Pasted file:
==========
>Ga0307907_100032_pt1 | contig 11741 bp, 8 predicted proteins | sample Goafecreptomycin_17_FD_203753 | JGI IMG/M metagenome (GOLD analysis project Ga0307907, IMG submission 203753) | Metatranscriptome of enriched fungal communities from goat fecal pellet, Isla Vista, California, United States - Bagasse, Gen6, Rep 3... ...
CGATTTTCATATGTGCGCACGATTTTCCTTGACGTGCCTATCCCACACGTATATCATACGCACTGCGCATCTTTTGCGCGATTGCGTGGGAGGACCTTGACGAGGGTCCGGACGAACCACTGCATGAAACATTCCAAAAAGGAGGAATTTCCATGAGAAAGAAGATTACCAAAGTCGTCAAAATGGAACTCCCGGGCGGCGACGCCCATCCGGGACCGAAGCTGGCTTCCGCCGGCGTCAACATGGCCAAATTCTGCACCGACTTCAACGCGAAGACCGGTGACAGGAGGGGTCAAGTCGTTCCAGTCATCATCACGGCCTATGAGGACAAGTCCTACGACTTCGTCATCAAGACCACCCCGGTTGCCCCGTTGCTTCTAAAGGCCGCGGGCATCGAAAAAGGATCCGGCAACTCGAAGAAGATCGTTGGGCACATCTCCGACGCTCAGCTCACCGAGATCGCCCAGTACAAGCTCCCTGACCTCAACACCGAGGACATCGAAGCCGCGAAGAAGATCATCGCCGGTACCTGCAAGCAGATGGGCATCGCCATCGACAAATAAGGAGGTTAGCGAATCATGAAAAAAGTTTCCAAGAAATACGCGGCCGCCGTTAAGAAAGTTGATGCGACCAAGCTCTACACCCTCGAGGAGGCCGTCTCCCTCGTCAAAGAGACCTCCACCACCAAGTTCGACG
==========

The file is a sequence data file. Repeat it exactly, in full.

>Ga0307907_100032_pt1 | contig 11741 bp, 8 predicted proteins | sample Goafecreptomycin_17_FD_203753 | JGI IMG/M metagenome (GOLD analysis project Ga0307907, IMG submission 203753) | Metatranscriptome of enriched fungal communities from goat fecal pellet, Isla Vista, California, United States - Bagasse, Gen6, Rep 3... ...
CGATTTTCATATGTGCGCACGATTTTCCTTGACGTGCCTATCCCACACGTATATCATACGCACTGCGCATCTTTTGCGCGATTGCGTGGGAGGACCTTGACGAGGGTCCGGACGAACCACTGCATGAAACATTCCAAAAAGGAGGAATTTCCATGAGAAAGAAGATTACCAAAGTCGTCAAAATGGAACTCCCGGGCGGCGACGCCCATCCGGGACCGAAGCTGGCTTCCGCCGGCGTCAACATGGCCAAATTCTGCACCGACTTCAACGCGAAGACCGGTGACAGGAGGGGTCAAGTCGTTCCAGTCATCATCACGGCCTATGAGGACAAGTCCTACGACTTCGTCATCAAGACCACCCCGGTTGCCCCGTTGCTTCTAAAGGCCGCGGGCATCGAAAAAGGATCCGGCAACTCGAAGAAGATCGTTGGGCACATCTCCGACGCTCAGCTCACCGAGATCGCCCAGTACAAGCTCCCTGACCTCAACACCGAGGACATCGAAGCCGCGAAGAAGATCATCGCCGGTACCTGCAAGCAGATGGGCATCGCCATCGACAAATAAGGAGGTTAGCGAATCATGAAAAAAGTTTCCAAGAAATACGCGGCCGCCGTTAAGAAAGTTGATGCGACCAAGCTCTACACCCTCGAGGAGGCCGTCTCCCTCGTCAAAGAGACCTCCACCACCAAGTTCGACG